Mass timber and Passive House certification will combine for the first time in the West Kootenay region of BC through the construction of The Confluence, a multi-purpose civic space that will support local tourism, economic development and Indigenous programming.
- The project showcases recent mass timber technology with prefabricated cross-laminated timber (CLT) panels manufactured within 17 kilometres of the building site.
- The use of mass timber reduces labour costs and construction time and helps achieve Passive House certification, a key project feature.
- Precision-made prefabricated wood panels built with computerized numerical control (CNC) achieve complex geometry, cost-effectively.
An inspiring multi-purpose space to showcase civic pride
Designed by a local design team, and set to use regionally-sourced materials, The Confluence will be an inspiring multi-purpose civic space housing the Visitor Centre, Economic Development office, a satellite branch of Community Futures and Destination Castlegar. It will include office space, tourist info, gift shop, Indigenous and historical interpretive kiosks, and co-working/collaborative space along with tech-charging stations.
To achieve its complex geometric design cost-effectively and meet ambitious energy targets, the 725-square-metre, L-shaped, metal and wood-clad facility will make full use of computer numerical control (CNC) prefabricated mass timber panels—precisely cut components. Its angular massing, oblique roofline and vaulted clerestory glazing all serve as a subtle reference to the local West Kootenay Selkirk Mountain Range.
Prefabricated mass timber design to be faster, cost-effective, more precise and eco-friendly
The use of prefabricated mass timber construction in conjunction with building information modelling (BIM), will shorten the construction schedule, cut costs, reduce waste and require smaller onsite crews—helping to tackle the current shortage of skilled trades and streamline assembly during cold winter months.
The prefabricated factory-built timber elements will be shipped to the site from a nearby facility and erected onto foundations, built in advance. Prefabricated construction means the building’s superstructure will be installed within a few weeks. On-site work includes window installation, the addition of wood-fibre insulation, cladding and the roof, to be followed by interior construction and finishing.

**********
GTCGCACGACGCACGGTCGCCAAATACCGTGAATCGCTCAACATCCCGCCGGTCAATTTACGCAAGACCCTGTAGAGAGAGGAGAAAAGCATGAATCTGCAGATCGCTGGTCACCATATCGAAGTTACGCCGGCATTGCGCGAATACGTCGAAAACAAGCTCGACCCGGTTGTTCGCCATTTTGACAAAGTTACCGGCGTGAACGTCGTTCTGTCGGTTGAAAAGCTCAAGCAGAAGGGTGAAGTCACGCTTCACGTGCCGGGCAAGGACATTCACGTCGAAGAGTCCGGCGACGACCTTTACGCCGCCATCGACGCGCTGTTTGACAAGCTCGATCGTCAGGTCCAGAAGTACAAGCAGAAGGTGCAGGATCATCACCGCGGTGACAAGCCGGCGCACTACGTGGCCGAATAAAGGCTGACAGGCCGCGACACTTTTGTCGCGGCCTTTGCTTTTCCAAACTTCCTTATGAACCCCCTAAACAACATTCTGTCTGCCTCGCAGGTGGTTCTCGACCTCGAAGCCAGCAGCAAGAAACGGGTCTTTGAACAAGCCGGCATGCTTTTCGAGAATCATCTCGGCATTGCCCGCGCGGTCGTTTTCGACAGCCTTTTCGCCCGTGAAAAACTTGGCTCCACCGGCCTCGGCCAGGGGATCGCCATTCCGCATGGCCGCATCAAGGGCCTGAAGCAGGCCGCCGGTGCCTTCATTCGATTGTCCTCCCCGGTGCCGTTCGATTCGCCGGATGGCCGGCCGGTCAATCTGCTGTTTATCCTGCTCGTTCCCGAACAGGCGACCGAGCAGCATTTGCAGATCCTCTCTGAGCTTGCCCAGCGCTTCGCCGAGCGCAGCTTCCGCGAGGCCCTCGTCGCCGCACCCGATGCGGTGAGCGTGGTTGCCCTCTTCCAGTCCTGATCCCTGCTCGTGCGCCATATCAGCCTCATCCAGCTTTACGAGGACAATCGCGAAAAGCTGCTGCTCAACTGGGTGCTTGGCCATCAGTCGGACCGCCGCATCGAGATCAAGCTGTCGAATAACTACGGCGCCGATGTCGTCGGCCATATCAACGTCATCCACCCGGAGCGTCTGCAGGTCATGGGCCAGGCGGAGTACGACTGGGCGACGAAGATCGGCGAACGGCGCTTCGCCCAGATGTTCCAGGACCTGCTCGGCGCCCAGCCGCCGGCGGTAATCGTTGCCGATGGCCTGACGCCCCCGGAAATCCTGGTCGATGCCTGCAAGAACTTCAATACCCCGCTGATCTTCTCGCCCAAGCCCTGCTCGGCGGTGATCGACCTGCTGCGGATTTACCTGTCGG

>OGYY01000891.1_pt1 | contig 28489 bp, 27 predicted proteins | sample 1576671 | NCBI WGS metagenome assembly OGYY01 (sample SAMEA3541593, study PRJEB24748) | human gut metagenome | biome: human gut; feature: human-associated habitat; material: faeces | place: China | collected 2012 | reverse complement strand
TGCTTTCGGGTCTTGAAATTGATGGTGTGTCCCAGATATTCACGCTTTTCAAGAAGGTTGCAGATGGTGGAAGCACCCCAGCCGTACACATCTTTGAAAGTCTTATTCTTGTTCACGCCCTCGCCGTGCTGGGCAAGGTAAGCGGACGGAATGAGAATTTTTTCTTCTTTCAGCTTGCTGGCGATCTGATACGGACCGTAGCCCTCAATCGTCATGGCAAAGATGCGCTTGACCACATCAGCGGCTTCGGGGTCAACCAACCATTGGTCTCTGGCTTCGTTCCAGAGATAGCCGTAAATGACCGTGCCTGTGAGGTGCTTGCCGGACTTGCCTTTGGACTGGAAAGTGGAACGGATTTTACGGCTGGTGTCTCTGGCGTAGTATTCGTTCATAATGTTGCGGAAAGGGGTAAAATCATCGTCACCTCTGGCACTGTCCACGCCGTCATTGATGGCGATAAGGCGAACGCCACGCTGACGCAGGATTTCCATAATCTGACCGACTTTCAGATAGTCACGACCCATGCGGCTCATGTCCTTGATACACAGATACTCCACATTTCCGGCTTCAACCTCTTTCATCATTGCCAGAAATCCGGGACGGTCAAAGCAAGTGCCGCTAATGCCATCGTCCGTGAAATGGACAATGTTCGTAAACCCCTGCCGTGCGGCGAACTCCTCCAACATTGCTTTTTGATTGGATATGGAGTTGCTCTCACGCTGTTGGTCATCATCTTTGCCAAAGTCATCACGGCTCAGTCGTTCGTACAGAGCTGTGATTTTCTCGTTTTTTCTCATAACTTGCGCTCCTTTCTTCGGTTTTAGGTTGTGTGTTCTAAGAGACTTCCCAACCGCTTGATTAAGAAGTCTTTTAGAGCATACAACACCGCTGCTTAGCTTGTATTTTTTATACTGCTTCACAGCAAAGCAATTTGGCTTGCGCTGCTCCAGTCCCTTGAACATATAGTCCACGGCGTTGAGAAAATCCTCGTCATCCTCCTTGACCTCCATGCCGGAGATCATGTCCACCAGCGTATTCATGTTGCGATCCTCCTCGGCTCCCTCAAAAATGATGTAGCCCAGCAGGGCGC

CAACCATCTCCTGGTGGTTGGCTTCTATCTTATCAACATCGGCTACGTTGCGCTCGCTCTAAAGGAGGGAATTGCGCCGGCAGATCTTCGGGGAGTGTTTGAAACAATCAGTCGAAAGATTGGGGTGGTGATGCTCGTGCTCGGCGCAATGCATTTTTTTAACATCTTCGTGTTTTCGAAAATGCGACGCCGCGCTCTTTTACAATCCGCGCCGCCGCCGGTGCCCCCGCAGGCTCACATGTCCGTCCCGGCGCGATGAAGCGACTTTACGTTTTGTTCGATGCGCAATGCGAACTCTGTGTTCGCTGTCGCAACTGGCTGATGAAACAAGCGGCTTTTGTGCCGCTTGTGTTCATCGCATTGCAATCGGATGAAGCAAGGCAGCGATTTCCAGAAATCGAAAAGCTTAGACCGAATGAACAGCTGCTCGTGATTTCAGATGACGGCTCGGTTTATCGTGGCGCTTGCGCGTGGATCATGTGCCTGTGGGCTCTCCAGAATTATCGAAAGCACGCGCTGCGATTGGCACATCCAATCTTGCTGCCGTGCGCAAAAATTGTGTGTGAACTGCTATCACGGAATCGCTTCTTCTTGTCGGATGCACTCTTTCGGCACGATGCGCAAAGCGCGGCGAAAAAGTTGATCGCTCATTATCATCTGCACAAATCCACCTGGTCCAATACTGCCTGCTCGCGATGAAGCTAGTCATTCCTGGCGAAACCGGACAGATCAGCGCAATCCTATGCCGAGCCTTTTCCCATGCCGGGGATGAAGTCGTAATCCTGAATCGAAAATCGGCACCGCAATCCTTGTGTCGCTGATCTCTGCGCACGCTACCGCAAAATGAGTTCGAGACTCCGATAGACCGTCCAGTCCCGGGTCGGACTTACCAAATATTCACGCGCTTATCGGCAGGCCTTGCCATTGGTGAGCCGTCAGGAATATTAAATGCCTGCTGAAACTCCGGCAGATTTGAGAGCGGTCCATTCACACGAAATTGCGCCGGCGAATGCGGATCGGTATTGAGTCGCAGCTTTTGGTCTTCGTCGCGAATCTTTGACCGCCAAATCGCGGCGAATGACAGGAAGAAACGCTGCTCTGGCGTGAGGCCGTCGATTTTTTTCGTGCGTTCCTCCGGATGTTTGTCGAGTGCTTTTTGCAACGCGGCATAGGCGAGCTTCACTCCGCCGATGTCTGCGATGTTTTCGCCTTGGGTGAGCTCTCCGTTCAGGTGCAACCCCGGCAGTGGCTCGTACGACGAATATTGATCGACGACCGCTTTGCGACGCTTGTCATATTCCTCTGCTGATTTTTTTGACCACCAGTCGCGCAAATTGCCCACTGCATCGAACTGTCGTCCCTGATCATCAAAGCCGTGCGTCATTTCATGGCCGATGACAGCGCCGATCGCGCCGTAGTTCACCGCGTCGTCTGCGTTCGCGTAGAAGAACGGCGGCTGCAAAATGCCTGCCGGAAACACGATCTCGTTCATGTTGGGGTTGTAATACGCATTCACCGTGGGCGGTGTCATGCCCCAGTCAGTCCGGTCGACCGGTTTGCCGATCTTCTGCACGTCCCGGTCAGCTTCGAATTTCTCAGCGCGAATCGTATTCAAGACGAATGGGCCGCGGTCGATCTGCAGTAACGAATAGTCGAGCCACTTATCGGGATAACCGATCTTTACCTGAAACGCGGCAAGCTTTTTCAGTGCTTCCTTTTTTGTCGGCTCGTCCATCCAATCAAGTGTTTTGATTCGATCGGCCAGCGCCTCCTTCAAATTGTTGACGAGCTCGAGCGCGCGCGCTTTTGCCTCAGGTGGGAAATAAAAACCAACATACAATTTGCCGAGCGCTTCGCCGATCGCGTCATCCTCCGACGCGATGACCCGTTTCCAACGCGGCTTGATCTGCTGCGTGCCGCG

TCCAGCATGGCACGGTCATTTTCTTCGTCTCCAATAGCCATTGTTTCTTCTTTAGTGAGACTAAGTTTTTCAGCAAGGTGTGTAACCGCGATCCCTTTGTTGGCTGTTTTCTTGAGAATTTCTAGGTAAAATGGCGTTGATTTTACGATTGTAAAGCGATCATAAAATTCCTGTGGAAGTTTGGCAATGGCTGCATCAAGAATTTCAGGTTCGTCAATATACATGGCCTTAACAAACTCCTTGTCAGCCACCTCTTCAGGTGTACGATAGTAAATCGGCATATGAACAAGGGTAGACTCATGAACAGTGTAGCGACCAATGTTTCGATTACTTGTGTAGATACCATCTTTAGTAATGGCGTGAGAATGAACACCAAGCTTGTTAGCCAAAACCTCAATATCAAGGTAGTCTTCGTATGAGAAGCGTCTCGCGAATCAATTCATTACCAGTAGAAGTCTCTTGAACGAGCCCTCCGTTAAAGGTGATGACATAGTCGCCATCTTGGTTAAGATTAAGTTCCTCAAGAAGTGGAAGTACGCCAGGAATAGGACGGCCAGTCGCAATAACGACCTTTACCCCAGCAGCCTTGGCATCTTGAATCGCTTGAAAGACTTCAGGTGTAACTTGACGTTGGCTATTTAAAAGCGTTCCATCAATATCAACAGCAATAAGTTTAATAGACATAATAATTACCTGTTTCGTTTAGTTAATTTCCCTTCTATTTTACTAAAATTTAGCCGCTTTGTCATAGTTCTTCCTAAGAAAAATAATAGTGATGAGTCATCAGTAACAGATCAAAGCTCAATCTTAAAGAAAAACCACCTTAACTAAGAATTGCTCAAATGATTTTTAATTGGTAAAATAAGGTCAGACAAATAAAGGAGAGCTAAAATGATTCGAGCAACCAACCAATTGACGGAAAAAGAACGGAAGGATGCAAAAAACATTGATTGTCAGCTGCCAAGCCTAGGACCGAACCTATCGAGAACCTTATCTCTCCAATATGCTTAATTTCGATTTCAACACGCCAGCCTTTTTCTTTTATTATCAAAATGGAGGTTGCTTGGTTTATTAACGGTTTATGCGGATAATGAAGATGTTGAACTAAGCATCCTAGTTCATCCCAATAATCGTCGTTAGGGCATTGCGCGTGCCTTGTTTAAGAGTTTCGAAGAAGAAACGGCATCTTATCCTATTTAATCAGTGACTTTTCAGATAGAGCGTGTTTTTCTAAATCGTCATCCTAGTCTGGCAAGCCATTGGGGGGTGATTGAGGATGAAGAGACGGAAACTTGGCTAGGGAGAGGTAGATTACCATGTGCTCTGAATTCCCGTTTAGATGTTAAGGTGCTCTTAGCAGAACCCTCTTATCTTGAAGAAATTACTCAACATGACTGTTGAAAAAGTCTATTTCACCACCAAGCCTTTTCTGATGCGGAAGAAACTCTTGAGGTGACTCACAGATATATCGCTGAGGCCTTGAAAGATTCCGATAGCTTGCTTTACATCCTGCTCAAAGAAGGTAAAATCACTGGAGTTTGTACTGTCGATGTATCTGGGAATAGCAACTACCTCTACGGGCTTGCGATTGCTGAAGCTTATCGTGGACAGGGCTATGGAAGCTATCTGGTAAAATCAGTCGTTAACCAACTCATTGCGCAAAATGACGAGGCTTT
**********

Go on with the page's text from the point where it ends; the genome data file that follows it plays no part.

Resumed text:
The design team will use an advanced building envelope engineered to Passive House standards to reduce the facility’s energy consumption by 80 percent, when compared to conventional construction. The project’s ample use of cross-laminated timber (CLT)—comprising the walls and roof along with interior features, such as cantilevered stairs and textured partition walls—takes advantage of wood’s natural thermal benefits while storing carbon for the life of the building.
The project is targeting an ambitious Passive House energy standard, offering superlative indoor air quality complete with 100 percent fresh air exchange, and the ability to add carbon filtration to the HRV intake.
The Mass Timber Demonstration Program (MTDP) provides funding for incremental costs in the design and construction of buildings that showcase emerging or new mass timber and mass timber hybrid building systems and construction processes. The program supports jobs and employment recovery in the design, engineering, construction, and product manufacturing sector. BC industry will benefit from lessons learned, results, and research findings that can help support future mass timber projects in the province. Learn more at masstimber.bc.ca.